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    Each daily serving of processed meats associated with 0.9 lbs weight gain over 4 years

    Posted by .(JavaScript must be enabled to view this email address)
    Thursday, June 23, 2011 8:50 am Email this article
    Each daily serving of processed meats was associated with a weight gain of 0.9 pounds over 4 years according to a study by Harvard researchers. Subjects

    Subjects: 120,877 U.S. women and men

    The findings are based on data from three large, long-term government-funded trials looking at diet, lifestyle and health in adults: the Nurses’ Health Study, which has tracked 121,701 women since 1976; the Nurses’ Health Study II, which has followed 116,686 women since 1989; and the Health Professionals Follow-up Study, which includes 51,529 men enrolled in 1986.

    The new analysis involves 20 years of data on 120,877 men and women from these three cohorts. Researchers tracked changes in participants’ eating and lifestyle habits—and weight—every four years.


    Average Weight Gain

    Average weight gain over 4 years: 3.4 lbs or 2.4%

    The average 4-year weight gain in this study was 3.4 pounds or 2.4 percent of their body weight.


    Comments from the Lead Author

    Comments from Dr. Dariush Mozaffarian

    “For diet, conventional wisdom often recommends ‘everything in moderation,’ with a focus only on total calories consumed,” says Dr. Dariush Mozaffarian, an associate professor of medicine and epidemiology at Harvard Medical School and Brigham and Women’s Hospital, and lead author of the study.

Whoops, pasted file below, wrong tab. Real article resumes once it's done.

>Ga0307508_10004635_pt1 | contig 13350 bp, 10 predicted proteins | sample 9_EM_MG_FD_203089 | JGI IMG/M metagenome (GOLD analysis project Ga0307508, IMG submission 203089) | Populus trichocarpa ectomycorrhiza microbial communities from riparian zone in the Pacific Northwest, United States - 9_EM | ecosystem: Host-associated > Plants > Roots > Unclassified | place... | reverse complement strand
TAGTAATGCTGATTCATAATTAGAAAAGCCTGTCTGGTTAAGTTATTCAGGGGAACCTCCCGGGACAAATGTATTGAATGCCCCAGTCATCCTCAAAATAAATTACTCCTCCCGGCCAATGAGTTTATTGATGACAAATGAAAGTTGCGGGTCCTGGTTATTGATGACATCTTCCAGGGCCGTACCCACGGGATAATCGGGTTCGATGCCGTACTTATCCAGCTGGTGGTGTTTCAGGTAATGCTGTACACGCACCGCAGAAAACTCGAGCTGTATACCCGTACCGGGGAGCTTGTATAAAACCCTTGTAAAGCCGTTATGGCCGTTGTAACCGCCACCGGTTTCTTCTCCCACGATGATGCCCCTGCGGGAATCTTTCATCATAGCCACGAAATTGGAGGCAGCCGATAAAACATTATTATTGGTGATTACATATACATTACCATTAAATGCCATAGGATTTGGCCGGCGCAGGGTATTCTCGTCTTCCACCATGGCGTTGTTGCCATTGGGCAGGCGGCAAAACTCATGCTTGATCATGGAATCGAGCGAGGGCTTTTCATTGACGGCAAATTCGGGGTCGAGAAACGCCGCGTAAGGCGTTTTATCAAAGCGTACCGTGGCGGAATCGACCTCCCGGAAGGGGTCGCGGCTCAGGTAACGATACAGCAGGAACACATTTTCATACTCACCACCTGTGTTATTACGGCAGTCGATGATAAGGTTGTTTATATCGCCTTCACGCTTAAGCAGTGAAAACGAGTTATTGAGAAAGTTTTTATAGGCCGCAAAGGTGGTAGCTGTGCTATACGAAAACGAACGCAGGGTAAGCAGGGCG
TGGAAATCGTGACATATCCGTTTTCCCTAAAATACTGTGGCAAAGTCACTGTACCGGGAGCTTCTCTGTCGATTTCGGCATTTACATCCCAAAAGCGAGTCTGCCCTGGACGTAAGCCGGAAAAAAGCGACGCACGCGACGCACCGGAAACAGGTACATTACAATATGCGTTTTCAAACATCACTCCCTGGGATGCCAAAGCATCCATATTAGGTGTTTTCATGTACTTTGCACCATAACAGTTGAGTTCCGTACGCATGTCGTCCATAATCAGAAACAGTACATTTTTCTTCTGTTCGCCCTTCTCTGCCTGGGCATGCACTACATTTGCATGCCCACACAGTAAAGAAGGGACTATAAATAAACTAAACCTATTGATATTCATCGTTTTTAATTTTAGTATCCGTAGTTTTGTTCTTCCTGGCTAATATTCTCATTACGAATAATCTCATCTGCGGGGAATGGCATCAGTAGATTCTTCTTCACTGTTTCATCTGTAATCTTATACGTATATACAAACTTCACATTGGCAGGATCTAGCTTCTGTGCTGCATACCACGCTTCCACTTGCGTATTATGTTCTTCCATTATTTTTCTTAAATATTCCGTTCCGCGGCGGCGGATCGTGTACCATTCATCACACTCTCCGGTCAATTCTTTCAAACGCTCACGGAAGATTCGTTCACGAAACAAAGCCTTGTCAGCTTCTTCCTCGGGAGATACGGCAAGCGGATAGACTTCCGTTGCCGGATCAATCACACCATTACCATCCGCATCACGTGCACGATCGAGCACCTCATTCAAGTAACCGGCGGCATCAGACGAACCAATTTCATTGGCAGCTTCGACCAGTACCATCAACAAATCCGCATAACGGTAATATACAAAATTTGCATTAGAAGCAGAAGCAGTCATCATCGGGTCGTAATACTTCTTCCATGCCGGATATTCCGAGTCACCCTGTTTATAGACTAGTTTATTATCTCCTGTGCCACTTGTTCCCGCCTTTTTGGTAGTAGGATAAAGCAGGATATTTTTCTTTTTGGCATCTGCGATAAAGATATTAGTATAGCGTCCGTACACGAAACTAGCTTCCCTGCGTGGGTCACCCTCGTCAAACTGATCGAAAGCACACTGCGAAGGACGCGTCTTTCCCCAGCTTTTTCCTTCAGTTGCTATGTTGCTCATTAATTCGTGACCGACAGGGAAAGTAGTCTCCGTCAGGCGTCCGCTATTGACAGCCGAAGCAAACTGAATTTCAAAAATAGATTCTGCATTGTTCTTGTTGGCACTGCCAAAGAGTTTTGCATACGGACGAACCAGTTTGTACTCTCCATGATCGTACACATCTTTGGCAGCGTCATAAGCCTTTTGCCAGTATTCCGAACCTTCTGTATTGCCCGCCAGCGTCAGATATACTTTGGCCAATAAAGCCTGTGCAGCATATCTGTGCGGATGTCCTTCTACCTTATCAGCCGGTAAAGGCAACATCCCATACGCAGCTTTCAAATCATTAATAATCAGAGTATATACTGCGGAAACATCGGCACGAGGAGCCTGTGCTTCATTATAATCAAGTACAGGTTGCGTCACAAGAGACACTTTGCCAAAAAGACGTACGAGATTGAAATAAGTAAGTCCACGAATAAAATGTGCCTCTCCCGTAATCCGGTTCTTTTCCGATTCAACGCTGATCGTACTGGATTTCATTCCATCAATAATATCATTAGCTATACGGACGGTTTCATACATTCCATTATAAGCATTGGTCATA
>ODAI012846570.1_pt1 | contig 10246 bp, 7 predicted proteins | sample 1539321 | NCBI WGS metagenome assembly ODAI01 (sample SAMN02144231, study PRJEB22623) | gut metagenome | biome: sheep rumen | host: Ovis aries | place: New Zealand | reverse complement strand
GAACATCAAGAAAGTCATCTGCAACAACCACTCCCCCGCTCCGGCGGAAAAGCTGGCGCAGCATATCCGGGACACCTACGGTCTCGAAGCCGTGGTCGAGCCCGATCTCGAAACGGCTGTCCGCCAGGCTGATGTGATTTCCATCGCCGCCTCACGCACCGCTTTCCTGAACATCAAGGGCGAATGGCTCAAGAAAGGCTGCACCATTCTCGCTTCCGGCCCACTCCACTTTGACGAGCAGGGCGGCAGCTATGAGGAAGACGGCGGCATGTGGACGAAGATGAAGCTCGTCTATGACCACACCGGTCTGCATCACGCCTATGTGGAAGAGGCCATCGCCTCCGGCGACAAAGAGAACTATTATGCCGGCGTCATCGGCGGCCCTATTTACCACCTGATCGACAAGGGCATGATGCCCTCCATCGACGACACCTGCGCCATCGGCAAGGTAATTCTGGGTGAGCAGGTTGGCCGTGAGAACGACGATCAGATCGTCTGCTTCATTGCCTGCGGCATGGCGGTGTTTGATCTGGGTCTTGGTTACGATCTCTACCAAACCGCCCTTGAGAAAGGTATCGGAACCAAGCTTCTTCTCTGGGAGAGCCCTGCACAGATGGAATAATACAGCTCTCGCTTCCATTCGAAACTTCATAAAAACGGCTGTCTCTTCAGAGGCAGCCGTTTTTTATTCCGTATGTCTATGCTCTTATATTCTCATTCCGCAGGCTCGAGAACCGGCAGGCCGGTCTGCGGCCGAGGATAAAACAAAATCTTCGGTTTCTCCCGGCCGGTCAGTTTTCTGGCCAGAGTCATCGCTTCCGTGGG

“Our results demonstrate that the quality of the diet — the types of food and beverages that one consumes — is strongly linked to weight gain.”

    “Small dietary and other lifestyle changes can together make a big difference — for bad or good,” says Mozaffarian.

    “That makes it very easy to gradually gain weight unintentionally, but also means that a little bit of attention to a handful of dietary and other lifestyle changes can prevent this.”


    Study’s Limitations

    Study’s Limitations: self-reported portion size, and were white, educated adults

    The study limitations included that it relied on self-reported portion size and used different serving sizes between foods.

    The study was also of mostly white, educated adults.


    Other Research

    Other Research

    Here are links to other articles posted prior to this about the effect of meat on body weight.


    Mozaffarian D, Hao T, Rimm EB, Willett WC, Hu FB. Changes in diet and lifestyle and long-term weight gain in women and men. N Engl J Med. 2011 Jun 23, 364(25):2392-404.


    Dariush Mozaffarian, MD, DrPH
    665 Huntington Ave, Bldg. 2-319
    Boston, MA 02115 USA
    .(JavaScript must be enabled to view this email address)

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